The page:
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Orange and Tiscali turn up the heat on IPTV

17 апреля 2007
According to Dow Jones Newswires, Tiscali, which acquired TV and VoD provider Homechoice for around Ј50 million in August 2006, plans to extend it service beyond its existing London footprint to cover Newcastle, Birmingham and Edinburgh by the end of May and Leeds, Sheffield and Liverpool by the end of June. Meanwhile, InformITV reports that Orange is planning to launch a broadband television service in the UK later this year. The hybrid service is expected to be based on a set-top box combining broadcast channels with broadband video on-demand programming. Customers are also expected be able to programme their personal video recorder from their mobile phone.

Comment: Typical. You wait ages for an IPTV service, and then a whole bunch of them come along at the same time.

In many Western European countries, telcos and ISPs have been offering pay-TV services over broadband networks for at least a year or two. Apart from a few in certain regions, consumers in the UK were not offered the same service until last December, when BT launched its Vision product. But although IPTV has been a long time coming, the UK market looks like it will get very competitive very quickly with other big ISPs bringing services to market close behind BT: Tiscali and Virgin Media (formerly NTL) have already announced their plans for the IPTV market, and now it looks like Orange will be joining the pack.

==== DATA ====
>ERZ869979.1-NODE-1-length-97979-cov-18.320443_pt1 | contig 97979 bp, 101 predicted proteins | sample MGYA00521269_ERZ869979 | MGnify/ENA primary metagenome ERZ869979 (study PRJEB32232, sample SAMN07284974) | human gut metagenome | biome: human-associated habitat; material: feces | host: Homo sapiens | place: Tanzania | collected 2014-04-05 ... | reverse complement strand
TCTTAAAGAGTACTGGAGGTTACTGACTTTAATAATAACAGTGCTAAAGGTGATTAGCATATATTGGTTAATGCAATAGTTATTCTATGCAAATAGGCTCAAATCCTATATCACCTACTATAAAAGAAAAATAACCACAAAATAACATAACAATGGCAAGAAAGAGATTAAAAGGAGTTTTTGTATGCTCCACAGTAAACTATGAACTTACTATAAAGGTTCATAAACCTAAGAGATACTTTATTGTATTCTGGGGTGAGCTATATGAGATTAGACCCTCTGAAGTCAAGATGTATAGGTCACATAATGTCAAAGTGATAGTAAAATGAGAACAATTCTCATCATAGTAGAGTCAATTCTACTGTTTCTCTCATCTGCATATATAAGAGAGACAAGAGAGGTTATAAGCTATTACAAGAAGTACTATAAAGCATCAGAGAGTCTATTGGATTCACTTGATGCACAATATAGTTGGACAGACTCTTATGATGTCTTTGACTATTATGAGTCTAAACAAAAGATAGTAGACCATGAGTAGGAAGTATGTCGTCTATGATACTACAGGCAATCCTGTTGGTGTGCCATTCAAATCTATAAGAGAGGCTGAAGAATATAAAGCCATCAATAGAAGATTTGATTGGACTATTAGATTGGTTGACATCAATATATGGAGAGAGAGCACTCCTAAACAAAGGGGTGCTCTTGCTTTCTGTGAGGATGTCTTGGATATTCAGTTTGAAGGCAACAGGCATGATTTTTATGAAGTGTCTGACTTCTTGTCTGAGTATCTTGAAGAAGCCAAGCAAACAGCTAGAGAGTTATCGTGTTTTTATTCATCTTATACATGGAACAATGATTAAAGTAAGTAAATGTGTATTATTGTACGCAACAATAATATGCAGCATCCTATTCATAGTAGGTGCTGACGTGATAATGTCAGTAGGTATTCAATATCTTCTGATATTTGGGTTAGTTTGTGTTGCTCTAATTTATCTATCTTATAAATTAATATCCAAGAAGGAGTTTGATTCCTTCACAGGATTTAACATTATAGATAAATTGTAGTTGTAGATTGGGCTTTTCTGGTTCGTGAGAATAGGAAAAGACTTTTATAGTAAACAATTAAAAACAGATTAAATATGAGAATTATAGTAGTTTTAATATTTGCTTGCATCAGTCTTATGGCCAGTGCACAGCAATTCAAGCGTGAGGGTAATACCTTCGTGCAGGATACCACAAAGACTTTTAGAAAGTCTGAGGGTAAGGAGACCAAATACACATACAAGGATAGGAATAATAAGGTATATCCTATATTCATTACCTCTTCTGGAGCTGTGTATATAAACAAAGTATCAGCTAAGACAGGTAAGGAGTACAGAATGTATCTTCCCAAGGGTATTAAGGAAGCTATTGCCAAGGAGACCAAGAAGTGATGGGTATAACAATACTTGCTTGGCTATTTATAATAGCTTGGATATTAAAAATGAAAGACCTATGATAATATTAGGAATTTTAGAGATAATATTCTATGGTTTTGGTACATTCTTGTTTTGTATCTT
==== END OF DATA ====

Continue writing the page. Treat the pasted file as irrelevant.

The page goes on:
The reported Orange offering looks very similar to BT Vision in terms of content, functionality and hardware. However, Orange could be a particularly formidable competitor in the UK IPTV market. Its parent company France Telecom was one of the first telcos anywhere to offer its customers TV over broadband. France Telecom's 'Ma Ligne' TV service was launched in 2003-2004. Since then, France Telecom has learned a great deal from its experience about what works and what doesn't. As a result, Orange should be able to climb the learning curve faster than most other UK ISPs.

The UK has the third-largest population in Western Europe and it is one of the most mature and lucrative pay-TV markets. So why has IPTV taken so long to get going here? Partly, it's because although pay-TV is well established here, it is also dominated by a single player, Sky. Aspiring pay-TV competitors have needed to be sure that they can offer something that's either clearly better or clearly different from what Sky provides. But it's also partly because of the comparatively low bandwidth with which most UK broadband households are served. 1-2Mbit/s will just about support a standard-definition TV channel and simultaneous broadband Internet access, but it will fall over very quickly if asked to carry anything more sophisticated, such as multiple TV streams or high-definition TV. Yes, IPTV has finally arrived in the UK. However, if ISPs are serious about TV in the long term, it is essential that their strategies include ways to deliver much higher broadband access speeds - and ways of distributing that high-bandwidth content to multiple devices both inside and outside the home.

by John Delaney, Ovum


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